Google TV's poor showing at CES 2012 suggested the Android-based ITV platform might be on shaky ground. Yet, Google TV showed signs of life in June with the announcement of LG's first ARM-based Google TV offering. Google followed up with more partner announcements over the year, and at CES 2013 announced an expansion to nine partners overall. The new devices will offer an improved YouTube UI announced in November, which can pair to Android devices to run YouTube videos on TV. At CES, new Google TV devices were launched from vendors including Bang & Olufsen, Panasonic, LG, and longtime supporter Sony. LG alone unveiled seven new Google TV televisions. In addition, Google announced devices will be arriving later this year from vendors including Philips, Samsung, Sharp, Toshiba, Vizio, and Western Digital. New Google TVs included a HiSense XT780 3D Smart TV and TCL's 110-inch, Ultra HD MoVo. Stand-alone set-tops included a Google TV-based "Prime" version of Netgear's Linux-based NeoTV media streamer, and a boxy-looking Asus Qube with voice control and motion sensing support.
5. Chinese Vendors Shine with Quad-Core Android 4.1 Smartphones
Samsung and other major smartphone and tablet vendors bypassed CES in favor of Barcelona's Mobile World Congress or their own upcoming launches, leaving the limelight to emerging Chinese tech heavyweights. (The main non-Chinese exception in smartphones was Sony's impressive looking 5-inch, HD-ready quad-core Xperia Z.)
While not too long ago Chinese vendors like ZTE and Huawei were largely relegated to the low- and mid-range of the market, and aimed primarily for local markets, they are now very much competitive at the top, and have launched high-end products in the U.S. and around the world. This dynamic duo is now being joined by other Chinese vendors like TCL (Alcatel) and HiSense. At CES, ZTE and Huawei both introduced phones that run Android 4.1 on quad-core processors, complete with 2GB of RAM and 1920 x 1080 HD displays. Like the Sony Xperia Z, they also feature the new must-have smartphone feature for 2013: a 13-megapixel camera.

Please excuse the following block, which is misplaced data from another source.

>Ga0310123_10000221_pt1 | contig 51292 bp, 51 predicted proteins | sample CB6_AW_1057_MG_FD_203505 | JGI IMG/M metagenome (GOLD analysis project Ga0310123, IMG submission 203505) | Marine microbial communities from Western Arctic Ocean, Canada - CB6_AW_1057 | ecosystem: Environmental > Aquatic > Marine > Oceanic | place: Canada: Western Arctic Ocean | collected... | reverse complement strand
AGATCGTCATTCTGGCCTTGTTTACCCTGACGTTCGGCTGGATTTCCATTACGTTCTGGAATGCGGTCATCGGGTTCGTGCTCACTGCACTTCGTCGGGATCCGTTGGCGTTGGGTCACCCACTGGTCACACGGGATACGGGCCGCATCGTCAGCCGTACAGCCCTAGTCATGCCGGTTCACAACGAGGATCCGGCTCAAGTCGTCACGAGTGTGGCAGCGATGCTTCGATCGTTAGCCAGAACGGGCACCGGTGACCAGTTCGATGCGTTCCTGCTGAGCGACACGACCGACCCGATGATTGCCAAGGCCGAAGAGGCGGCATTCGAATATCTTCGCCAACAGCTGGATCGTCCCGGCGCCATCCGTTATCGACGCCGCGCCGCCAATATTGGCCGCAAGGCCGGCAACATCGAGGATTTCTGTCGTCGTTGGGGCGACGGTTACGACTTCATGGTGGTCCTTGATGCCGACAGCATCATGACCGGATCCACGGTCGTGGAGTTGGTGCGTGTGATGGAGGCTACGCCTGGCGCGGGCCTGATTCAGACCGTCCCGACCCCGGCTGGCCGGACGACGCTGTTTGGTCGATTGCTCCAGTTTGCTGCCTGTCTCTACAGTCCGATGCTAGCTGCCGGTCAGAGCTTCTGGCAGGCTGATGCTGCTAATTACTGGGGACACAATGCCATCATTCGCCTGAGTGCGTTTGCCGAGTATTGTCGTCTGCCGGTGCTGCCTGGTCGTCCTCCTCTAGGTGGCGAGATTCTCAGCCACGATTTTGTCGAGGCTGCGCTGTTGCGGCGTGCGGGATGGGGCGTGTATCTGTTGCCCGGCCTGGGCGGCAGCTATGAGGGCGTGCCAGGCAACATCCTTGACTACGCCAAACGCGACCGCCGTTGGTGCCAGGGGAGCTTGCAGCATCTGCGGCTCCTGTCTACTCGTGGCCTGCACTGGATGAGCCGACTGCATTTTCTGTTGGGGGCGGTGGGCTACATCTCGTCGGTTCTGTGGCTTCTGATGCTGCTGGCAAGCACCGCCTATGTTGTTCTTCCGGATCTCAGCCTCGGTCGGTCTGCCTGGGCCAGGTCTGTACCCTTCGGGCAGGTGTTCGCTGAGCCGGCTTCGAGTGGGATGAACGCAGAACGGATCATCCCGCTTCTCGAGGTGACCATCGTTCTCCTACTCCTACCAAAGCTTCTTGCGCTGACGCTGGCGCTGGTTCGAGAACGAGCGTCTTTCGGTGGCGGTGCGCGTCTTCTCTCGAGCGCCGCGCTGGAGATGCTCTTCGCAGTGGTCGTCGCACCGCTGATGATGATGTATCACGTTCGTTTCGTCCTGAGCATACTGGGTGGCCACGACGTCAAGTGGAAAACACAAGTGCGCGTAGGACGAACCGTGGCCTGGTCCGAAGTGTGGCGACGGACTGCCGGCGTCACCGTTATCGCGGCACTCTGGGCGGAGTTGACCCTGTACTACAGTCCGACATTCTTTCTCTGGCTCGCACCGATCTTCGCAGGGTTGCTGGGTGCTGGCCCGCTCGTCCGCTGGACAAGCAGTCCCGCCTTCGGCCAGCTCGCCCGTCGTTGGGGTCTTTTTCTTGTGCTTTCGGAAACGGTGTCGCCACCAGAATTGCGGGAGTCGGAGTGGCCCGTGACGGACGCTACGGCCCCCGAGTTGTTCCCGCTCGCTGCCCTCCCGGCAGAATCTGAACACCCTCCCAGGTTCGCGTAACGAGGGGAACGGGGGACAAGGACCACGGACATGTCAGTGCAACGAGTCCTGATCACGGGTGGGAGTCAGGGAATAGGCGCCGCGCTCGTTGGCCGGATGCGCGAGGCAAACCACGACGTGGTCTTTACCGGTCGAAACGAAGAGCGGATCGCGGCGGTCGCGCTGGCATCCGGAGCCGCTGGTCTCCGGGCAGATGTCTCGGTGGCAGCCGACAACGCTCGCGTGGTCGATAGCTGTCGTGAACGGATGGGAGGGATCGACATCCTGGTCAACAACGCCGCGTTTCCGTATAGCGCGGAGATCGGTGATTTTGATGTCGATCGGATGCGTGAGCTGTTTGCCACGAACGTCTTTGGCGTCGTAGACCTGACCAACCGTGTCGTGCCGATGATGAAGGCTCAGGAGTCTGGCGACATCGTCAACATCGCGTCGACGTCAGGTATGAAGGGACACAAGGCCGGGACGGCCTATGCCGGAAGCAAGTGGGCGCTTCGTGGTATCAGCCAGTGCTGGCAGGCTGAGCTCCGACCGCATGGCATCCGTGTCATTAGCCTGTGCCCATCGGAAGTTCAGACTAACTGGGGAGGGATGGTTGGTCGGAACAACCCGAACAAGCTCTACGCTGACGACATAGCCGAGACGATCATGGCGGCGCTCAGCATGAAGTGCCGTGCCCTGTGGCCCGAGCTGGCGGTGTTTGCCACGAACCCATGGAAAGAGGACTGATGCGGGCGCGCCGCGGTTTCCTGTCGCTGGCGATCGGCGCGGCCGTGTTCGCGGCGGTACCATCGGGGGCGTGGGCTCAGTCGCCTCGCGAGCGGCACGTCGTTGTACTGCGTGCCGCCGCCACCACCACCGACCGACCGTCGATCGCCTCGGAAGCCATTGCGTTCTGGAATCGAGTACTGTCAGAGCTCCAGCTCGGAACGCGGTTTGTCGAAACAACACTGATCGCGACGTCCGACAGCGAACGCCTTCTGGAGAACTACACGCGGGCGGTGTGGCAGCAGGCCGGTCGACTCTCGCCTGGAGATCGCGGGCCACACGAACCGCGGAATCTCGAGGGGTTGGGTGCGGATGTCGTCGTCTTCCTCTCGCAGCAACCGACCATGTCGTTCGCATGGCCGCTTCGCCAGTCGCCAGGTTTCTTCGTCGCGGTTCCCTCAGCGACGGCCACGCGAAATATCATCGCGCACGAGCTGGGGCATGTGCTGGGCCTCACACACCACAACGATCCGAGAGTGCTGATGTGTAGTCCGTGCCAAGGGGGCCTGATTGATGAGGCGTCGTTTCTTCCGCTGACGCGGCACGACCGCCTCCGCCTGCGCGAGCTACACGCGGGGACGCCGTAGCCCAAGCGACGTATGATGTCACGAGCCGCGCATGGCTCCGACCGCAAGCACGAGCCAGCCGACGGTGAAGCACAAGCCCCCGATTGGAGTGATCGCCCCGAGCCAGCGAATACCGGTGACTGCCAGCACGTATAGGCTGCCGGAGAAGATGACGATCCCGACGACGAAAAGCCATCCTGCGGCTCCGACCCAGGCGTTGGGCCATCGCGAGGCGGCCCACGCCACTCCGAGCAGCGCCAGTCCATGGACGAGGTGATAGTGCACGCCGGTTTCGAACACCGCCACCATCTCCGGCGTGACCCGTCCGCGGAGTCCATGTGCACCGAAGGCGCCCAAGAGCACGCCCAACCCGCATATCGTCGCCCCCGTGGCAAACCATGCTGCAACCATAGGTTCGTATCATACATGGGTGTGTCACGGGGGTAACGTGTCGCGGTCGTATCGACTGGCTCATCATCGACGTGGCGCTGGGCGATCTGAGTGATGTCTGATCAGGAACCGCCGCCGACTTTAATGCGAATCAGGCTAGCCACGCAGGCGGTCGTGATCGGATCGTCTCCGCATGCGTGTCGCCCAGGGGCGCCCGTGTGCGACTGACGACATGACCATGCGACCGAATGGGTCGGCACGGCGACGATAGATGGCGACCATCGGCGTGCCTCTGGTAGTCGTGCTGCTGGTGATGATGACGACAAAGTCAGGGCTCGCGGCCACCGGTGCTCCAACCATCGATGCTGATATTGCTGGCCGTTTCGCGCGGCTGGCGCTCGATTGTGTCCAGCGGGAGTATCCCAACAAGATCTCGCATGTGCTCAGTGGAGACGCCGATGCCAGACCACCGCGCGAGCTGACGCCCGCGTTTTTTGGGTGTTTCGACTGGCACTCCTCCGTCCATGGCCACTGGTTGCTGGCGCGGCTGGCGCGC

The ZTE Grand S runs the 1.7GHz Snapdragon S4 Pro, and features a 6.9mm profile -- a record for a five-inch phone, according to ZTE. Huawei instead uses its own 1.5GHz quad-core chip for its 5-inch Ascend D2. Huawei also showed off what appears to be the world's largest Android smartphone, a monster 6.1-inch Ascend Mate phablet that has similar specs, but settles for an 8-megapixel camera. HiSense, which boldly inhabited Microsoft's old booth at CES, showed off a relatively puny 4.5-inch U958 phone running Android 4.1 on a 1.2GHz quad-core Snapdragon S4 Play. Other specs are more modest however, especially the 854 x 480 display. Finally, TCL launched the self-proclaimed "world's thinnest smartphone," the 6.45mm Alcatel One Touch Idol Ultra. The 4.7-inch phone runs Android 4.1 on a dual-core processor, but otherwise features better specs than the HiSense model.
6. Mobile Linux OSes Start Pushing their Pawns
We weren't expecting many new developments from the new crop of mobile Linux distributions at CES, but as it turned out, several projects had news to share. The big news came from Canonical. Previously, the Ubuntu project sponsor had suggested a phone-ready version of Ubuntu wouldn't appear until 2014, but at CES, the company showed off an early version of the interface, following a Jan. 2 announcement in London that the first Ubuntu Phones could appear by the end of the year.
Both low-end dual-core and high-end quad-core Ubuntu Phone versions are envisioned, with both initially using ARM processors. An early SDK is already available, promising the ability to write a single app with both a phone and Ubuntu desktop interface. None of the other projects could match Ubuntu Phone's launch, but prior to the start of CES, Samsung released a statement to CNET saying the company plans "to unveil competitive Tizen devices within this year," with additional devices ready to go "based on market situations." No additional information was available on its plans for the Linux Foundation hosted project, which also counts Intel as a major backer.
Not to be outdone, Mozilla demonstrated a Firefox OS developer phone at CES. Separately, ZTE told Bloomberg that in addition to the Telefonica phone heading to Brazil early this year, it is collaborating with an unnamed European carrier to field a Firefox OS phone in Europe. ZTE may even try a U.S. launch later this year, says Bloomberg. Separately, TCL also confirmed to the publication it would ship a Firefox OS phone this year. Jolla had no equivalent new announcements regarding its Meego-based Sailfish OS. However, on Dec. 29, the Finnish company released an eight-minute video demo of Sailfish with Engadget using a Nokia N950.